Roche Limit: Clandestiny #2 puts the crew to the test, both physically and emotionally, as writer Michael Moreci reveals a few of Dispater’s secrets. He also begins to develop the mysterious Hello Danny android. Will he be friend or foe to the crew? Is it good?
Roche Limit: Clandestiny #2
In the debut issue of Roche Limit: Clandestiny, Moreci gave us a taste of horror. In this issue he further expands on this by putting Roche Limit: Clandestiny #2 firmly into the psychological thriller/horror genre.
Moreci instills the horror by opening this issue with Elbus’ half of the crew navigating their way through a pitch black alleyway. They have only their flashlights to guide them. Kyle Charles ramps up the tension with some excellent positional panels. In the first, he shows the three members of the crew in a triangle formation with their backs pressed against each other and weapons drawn. You can feel the nervousness emanating off of them. He follows this panel up with one that gives the characters a reason to be afraid. He depicts the shadowy creature looming above one of the crew members, Lee, just waiting for the opportune moment to strike.
Charles’ ability to capture the fear and horror of the scene would not be complete without Matt Battaglia’s colors. He expertly captures the light from the flashlights peering into the pitch black. The transition from bright light to pitch black isn’t subtle but abrupt. It appears as if the light is being consumed by the darkness. However, the light that is shown almost glimmers on the page.
The psychological thriller arrives when the other half of the crew runs across a raging wild boar. It stampedes over one of the crew members, Kim, who is knocked unconscious. Moreci, Charles, and Battaglia combine to create a super creepy scenario that appears to be a vision of Kim’s past. Charles draws out the opening of a door for an entire page using four horizontal panels. It builds a ton of tension as you imagine all sorts of horror behind the door. Moreci adds to this by using a seemingly harmless lullaby but, combined with Charles’ four panels, it takes on a whole other level of creepiness. Battaglia highlights the door opening. He slowly adds more light and at a brighter intensity for each panel as the door gradually opens.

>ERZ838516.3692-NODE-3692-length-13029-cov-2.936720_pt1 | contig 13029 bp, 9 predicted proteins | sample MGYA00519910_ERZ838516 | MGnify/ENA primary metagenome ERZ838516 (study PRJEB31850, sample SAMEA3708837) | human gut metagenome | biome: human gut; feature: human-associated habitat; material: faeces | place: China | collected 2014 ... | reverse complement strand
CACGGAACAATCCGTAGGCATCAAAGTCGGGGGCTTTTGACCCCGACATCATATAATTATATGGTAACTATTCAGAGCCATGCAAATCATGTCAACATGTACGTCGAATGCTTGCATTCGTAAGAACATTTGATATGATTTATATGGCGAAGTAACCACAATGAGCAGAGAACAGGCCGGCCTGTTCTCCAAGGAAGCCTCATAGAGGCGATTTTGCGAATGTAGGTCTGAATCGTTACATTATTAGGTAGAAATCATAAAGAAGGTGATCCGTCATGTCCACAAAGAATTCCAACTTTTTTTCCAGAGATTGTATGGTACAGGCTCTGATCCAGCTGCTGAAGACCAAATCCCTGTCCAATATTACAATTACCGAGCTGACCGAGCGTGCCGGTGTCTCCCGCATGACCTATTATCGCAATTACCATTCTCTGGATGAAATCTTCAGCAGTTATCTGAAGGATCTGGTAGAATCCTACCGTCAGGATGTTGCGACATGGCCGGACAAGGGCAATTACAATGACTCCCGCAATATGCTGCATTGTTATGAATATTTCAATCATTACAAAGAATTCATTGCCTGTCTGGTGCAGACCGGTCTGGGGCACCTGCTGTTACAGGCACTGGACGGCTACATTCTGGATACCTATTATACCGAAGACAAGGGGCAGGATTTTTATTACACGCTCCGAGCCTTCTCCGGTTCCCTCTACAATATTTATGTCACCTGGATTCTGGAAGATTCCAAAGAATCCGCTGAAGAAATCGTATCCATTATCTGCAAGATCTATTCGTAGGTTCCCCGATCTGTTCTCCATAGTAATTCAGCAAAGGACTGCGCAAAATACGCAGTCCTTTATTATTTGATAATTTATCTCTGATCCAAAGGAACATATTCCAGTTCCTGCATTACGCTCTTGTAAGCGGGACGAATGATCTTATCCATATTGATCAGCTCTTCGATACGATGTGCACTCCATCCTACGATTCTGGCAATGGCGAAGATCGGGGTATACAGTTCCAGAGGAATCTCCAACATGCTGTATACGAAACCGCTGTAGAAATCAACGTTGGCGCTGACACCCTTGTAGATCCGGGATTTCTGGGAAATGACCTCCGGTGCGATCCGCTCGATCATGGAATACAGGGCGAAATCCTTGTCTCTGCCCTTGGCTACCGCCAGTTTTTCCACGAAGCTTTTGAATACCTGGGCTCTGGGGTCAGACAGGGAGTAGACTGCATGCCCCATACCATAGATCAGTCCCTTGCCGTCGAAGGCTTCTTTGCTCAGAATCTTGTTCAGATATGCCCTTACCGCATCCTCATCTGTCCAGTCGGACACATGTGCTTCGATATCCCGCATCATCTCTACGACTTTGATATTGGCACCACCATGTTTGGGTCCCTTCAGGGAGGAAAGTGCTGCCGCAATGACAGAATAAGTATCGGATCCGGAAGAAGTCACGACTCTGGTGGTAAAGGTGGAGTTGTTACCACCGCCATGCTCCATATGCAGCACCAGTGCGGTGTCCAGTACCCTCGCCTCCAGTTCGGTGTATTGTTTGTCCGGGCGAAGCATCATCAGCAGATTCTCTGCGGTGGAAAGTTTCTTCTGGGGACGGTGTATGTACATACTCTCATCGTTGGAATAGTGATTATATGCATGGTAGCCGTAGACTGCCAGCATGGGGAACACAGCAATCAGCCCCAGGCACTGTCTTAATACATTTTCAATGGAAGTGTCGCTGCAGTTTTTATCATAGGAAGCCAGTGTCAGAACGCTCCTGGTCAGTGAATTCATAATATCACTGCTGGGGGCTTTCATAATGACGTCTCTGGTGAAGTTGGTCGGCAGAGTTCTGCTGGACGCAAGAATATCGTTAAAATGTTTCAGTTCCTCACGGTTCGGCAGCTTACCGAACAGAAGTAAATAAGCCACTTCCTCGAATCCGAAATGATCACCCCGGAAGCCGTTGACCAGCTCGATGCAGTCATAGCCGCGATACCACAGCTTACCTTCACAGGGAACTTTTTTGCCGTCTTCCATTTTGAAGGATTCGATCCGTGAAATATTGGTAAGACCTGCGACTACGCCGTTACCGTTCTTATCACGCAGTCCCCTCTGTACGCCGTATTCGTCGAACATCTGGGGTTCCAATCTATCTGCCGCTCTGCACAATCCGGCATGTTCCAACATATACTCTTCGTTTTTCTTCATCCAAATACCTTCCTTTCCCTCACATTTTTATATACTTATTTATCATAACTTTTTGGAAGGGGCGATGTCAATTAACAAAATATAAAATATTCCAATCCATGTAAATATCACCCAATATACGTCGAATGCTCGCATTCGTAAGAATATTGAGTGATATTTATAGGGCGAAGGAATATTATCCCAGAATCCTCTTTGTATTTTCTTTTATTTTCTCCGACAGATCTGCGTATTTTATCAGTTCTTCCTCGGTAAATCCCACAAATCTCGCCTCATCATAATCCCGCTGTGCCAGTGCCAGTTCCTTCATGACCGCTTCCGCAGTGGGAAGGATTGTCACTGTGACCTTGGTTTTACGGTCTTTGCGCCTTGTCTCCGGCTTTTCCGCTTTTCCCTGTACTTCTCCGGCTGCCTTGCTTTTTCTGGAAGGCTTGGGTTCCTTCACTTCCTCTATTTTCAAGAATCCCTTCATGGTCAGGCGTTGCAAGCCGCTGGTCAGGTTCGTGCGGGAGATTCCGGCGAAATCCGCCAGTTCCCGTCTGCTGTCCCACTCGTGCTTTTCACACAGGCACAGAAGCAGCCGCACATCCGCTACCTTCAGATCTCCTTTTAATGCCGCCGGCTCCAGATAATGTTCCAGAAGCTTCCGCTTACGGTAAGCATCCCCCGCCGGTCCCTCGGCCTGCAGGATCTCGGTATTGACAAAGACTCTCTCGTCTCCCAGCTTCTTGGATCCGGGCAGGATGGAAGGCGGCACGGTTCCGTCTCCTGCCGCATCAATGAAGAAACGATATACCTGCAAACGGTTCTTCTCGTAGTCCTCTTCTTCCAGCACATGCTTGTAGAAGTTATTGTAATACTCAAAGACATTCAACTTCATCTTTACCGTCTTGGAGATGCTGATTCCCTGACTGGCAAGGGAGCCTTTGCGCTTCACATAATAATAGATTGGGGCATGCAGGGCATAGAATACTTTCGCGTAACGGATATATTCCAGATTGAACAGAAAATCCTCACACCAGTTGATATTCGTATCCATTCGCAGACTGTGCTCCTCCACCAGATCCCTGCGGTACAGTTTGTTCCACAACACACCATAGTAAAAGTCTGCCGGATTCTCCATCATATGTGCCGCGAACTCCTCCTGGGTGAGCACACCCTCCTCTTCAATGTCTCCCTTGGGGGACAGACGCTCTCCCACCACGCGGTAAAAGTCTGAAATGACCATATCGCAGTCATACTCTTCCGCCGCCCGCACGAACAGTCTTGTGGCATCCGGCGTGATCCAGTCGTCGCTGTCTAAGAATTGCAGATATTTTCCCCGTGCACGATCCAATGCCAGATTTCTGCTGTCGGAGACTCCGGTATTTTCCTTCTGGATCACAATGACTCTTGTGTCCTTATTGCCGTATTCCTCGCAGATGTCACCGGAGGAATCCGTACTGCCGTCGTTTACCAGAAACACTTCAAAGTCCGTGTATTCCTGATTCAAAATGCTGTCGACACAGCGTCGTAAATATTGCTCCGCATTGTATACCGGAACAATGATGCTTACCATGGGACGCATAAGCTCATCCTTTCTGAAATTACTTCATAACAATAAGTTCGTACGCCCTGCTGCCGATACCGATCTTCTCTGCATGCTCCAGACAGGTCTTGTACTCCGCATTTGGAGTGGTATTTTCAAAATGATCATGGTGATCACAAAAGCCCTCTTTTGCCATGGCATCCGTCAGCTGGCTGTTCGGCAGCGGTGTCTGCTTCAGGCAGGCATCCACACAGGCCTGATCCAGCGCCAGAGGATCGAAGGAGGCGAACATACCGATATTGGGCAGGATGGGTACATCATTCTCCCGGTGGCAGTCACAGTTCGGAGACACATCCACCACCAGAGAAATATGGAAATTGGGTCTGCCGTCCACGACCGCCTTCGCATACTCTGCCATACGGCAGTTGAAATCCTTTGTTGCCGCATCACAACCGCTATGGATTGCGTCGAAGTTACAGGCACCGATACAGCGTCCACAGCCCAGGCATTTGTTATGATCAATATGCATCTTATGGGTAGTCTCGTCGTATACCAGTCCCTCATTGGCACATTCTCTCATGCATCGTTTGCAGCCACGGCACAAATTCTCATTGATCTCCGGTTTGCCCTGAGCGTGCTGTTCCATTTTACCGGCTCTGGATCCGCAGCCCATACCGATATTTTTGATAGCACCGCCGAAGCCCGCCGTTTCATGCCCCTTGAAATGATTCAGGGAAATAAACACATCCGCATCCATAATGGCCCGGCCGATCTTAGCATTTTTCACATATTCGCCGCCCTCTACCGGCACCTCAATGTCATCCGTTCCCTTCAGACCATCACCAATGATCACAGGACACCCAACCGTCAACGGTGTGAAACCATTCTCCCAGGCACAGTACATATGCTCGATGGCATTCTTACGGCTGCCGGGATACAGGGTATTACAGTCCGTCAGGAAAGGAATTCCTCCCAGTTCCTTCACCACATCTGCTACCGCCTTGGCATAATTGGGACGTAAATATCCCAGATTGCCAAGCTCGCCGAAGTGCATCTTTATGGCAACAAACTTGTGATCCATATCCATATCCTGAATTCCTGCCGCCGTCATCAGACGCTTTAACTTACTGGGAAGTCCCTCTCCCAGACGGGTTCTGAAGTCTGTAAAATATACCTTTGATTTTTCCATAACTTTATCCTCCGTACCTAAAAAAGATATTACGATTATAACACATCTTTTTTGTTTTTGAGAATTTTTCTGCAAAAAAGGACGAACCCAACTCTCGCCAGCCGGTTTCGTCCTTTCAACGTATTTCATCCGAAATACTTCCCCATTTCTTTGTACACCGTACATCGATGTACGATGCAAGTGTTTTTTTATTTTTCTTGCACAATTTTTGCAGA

Outside of these standout sequences, Moreci continues to build an excellent dysfunctional team dynamic. The introduction of the android, Hello Danny, fuels the majority of this dysfunction, creating a lack of trust, but he does provide hints as to what the crew is currently facing on Dispater. However, Danny remains a mysterious and dangerous character.
Moreci begins to explore the purpose of humanity. He offers a unique perspective from Sasha’s viewpoint, specifically focusing on progress and an inherent nature to “forge ahead” in order to make sense of the “mystery and inconsistencies” of our lives. The dialogue he uses also challenges this idea. It is excellently crafted to really get us as readers to question our own purposes. However, he doesn’t let us mull the question for very long. Instead, he dives into a tense action sequence.
Is It Good?
Roche Limit: Clandestiny #2 is brilliant; Moreci’s writing is a pleasure to read, and the way he combines his dialogue with Kyle Charles’ artwork excellently builds tension, leading to horrifying or thrilling mini-climaxes. You are able to experience the characters’ fear, confusion, mistrust, and loss. The action is exciting and the enemy is formidable, both physically and mentally. This is a smart action-packed sci-fi with a whole lot of mystery to keep you coming back for more. Can I get issue three already?